Tuesday, December 11, 2007

Clinton on Education-And the Larger Implications.

The Washington Post is running a series of profiles of the front running candidates in the presidential election. On Sunday (of course), the Post featured Hillary Clinton. The profile contained the usual historical information on Clinton's past as a child and her formative years and how that impacts her politics now, blah, blah, blah. But the more interesting item was a short piece by Dana Milbank discussing Hillary Clinton's stump speech and the focus she puts on teachers and education.
Sen. Hillary Rodham Clinton, the leading contender for the Democratic presidential nomination, opted to skip the applause lines after she accepted an endorsement last week from a New Hampshire teachers' union. Instead, she plunged deep into the weeds.

"We have one form of learning, which is pretty much an auditory form of learning supplemented by some visual aids," she announced. "We are leaving out . . . kinesthetic and esthetic learners."

Further, she reported that "60 percent of our in-age cohort will not graduate from college" and that "a child drops out of school in America every 29 seconds."

She blamed Bush education policy, which "homogenizes the classes," and pledged to help "individual districts and states achieve a level of facility and teacher preparedness and adequacy."

Let's hear it for facility preparedness and adequacy! Put your hands together for kinesthetic learning and the de-homogenization of the classroom! Save the in-age cohort!

The audience sat quietly through this, applauding in the appropriate places. They gave Clinton a seated ovation when she finished, rising only to put on their coats.
If teachers are among Hillary's primary constituency, she is not doing much to energize them.

Putting aside the ad hominem attacks on the Bush education policy and the plugs for multiple learning styles. The fact of the matter is that once again the front runners are not talking all that much about education, yet at its core, education is of massive concern both for the economic and political future of our nation. The truth is, if I were a single issue voter on the grounds of education, nothing in this election is inspiring me to vote for any candidate of any party. I am not seeing anything new, anything innovative or even anything that would induce me to think that these candidates have spent more than 10 minutes thinking about education.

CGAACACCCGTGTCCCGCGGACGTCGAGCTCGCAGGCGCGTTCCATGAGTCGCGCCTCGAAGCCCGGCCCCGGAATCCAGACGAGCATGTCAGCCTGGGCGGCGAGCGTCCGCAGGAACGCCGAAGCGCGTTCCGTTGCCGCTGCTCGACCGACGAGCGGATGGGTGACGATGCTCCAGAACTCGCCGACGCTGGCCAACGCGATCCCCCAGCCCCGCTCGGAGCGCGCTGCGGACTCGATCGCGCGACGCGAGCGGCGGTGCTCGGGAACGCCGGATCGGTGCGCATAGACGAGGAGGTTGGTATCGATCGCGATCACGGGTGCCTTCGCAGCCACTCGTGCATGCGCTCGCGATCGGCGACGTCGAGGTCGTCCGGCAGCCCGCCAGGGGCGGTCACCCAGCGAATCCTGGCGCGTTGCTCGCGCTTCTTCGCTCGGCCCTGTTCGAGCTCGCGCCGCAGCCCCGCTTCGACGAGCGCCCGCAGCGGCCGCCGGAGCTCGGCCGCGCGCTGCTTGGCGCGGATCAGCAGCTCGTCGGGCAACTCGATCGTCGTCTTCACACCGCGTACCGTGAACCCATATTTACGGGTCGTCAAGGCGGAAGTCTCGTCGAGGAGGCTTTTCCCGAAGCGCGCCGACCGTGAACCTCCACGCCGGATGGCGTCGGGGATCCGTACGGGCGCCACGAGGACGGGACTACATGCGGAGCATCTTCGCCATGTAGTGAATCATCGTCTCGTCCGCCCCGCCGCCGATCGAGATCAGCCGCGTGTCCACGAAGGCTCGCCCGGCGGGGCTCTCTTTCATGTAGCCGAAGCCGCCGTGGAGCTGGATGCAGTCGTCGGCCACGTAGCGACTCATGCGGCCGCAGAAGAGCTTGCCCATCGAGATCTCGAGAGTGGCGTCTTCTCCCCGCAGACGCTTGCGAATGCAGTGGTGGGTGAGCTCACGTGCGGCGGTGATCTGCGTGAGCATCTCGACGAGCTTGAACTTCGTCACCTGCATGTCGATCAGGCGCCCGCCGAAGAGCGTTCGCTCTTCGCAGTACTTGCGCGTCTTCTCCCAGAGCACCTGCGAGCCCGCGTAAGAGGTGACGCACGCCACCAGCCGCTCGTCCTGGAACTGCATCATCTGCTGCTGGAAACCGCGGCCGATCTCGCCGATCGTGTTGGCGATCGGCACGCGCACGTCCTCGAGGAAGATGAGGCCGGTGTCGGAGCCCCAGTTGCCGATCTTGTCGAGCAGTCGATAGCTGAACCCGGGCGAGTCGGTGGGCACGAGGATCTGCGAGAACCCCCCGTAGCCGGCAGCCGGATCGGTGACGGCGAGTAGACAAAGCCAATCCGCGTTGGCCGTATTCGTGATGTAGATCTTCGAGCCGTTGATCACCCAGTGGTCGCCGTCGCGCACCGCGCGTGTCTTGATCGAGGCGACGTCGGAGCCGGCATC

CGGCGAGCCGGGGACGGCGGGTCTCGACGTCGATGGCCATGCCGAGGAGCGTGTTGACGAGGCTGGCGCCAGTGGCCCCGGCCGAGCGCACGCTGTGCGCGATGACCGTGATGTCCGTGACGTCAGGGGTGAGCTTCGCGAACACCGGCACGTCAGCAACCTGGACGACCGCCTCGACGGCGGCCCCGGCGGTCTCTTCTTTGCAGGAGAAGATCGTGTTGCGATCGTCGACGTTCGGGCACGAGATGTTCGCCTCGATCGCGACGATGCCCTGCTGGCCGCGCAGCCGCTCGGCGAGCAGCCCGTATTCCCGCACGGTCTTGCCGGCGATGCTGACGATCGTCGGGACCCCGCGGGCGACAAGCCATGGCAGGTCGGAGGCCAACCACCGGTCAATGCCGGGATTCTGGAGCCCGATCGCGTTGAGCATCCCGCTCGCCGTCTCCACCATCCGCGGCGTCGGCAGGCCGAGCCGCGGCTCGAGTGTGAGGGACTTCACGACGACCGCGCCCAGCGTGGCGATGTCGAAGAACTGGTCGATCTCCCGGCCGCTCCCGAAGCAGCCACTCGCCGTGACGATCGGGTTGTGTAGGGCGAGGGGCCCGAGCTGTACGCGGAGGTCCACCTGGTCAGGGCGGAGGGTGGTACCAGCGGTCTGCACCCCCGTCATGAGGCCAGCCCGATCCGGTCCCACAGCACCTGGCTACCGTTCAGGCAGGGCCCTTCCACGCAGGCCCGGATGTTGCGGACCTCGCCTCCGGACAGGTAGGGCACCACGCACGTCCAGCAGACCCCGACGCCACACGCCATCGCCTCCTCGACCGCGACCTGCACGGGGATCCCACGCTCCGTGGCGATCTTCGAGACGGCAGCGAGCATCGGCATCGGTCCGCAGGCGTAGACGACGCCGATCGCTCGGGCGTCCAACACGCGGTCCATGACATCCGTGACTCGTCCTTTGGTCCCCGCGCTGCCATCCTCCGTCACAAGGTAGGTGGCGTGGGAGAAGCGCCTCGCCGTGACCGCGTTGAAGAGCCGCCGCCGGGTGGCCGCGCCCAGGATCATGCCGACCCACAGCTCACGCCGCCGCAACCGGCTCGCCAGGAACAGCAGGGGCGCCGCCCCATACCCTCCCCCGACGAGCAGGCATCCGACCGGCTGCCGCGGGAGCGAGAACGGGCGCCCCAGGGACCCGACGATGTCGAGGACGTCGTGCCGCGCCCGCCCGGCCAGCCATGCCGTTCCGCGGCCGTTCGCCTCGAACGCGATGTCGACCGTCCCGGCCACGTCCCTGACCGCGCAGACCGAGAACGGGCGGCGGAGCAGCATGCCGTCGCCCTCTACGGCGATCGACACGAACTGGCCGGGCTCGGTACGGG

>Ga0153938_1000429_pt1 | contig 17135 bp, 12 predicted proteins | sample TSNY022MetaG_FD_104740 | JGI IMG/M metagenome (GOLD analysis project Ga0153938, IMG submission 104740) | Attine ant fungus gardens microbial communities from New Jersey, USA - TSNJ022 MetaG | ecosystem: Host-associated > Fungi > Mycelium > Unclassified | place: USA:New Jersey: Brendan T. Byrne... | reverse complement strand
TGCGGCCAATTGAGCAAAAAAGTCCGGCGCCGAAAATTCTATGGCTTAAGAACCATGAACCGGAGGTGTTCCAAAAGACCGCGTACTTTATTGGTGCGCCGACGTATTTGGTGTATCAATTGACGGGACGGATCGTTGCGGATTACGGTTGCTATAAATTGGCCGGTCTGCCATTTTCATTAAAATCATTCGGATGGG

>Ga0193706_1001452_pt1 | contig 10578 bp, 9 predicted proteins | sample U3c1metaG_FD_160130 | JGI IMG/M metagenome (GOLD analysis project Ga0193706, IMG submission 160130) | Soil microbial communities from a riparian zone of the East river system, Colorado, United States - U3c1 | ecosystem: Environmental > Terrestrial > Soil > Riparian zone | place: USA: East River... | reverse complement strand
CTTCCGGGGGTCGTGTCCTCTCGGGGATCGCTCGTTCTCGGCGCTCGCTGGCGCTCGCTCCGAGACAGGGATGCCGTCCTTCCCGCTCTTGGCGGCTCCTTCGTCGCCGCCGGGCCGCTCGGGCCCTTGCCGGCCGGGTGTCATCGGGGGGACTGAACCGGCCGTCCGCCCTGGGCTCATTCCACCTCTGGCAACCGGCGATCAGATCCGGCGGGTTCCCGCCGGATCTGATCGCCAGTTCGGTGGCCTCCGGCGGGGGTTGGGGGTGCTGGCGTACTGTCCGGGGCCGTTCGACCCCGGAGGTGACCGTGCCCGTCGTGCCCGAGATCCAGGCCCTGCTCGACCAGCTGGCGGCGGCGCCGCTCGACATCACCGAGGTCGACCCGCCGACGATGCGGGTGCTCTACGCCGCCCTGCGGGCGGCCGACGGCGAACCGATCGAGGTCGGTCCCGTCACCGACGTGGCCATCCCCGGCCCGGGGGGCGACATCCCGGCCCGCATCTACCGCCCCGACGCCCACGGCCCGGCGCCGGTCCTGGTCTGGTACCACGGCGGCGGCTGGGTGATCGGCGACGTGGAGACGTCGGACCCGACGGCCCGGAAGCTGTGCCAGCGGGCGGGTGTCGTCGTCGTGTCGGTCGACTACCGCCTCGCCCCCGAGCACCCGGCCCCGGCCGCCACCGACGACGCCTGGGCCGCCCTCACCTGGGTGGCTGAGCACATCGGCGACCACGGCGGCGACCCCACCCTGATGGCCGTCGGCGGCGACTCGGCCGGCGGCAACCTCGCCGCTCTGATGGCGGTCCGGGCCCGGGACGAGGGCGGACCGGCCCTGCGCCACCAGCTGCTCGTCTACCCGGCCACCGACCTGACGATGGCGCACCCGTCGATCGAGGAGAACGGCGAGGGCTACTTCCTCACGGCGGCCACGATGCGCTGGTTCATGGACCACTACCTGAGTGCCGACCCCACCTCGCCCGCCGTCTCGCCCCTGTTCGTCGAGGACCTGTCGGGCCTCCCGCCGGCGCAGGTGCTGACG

Yes, ideologically, I believe the federal government does not have a constitutionally mandated role in education. But I am a realist as well and I know that the federal role in education is here to stay for the time being. As a realist, I believe that given teh federal instrusion, it would be nice to see the candidates offer something new--and no-more money doesn't count.

The fact of the matter is, particularly among the Democratic candidates, Hillary Clinton is pretty much indistinguishable from anyone else. Sure, they talk about a committment to public education; they talk about different learning styles. Everyone once in a while you might hear a variation on the theme, but essentially we are stuck on a skipping record. NCLB seemed innovative and has probably made all the impact that it ever will, namely, knowing for the first time what really is the performance of schools with regard to the various segments of its student body.

I don't see any candidate taking the next step, be it evolutionary or revolutionary, in education. The primary players in education are generally not helping either. One side is busy blaming NCLB for all sorts of shortcomings, another is too busy trying to defend it, and other groups are drowned out by the education establishment more concerned for their own livelihood and power to actually consider anything different. The result is another status quo election with regard to education.

The sad part is, that status quo is some 40 years old now.

As a long time observer of politics, I understand why we are in the position we are in, interest group politics being what they are. What troubles me more is that the interest groups adhere to the status quo rather than being bold and trying to achieve something new for their members. For example, it would seem to me in the best interests of the unions to embrace changes in pay structure for teachers as it would lead to teachers more appreciative of the union's efforts on their behalf and therefore more loyal to the union. As another example, it would seem appropriate for school systems to do a better job, no matter where they are located, in making sure that parents and students have choices for their education to meet the needs of the students, thereby enhancing the schools system's success and standing.

But by their very nature, leaps of faith are hard to make and may take years to produce results. The result is not innovation but conservation. In short, we are getting the very candidates for president we seek. Largely indistinguishable and largely incapable of innovation because they can't innovate lest they lose their interest group support.

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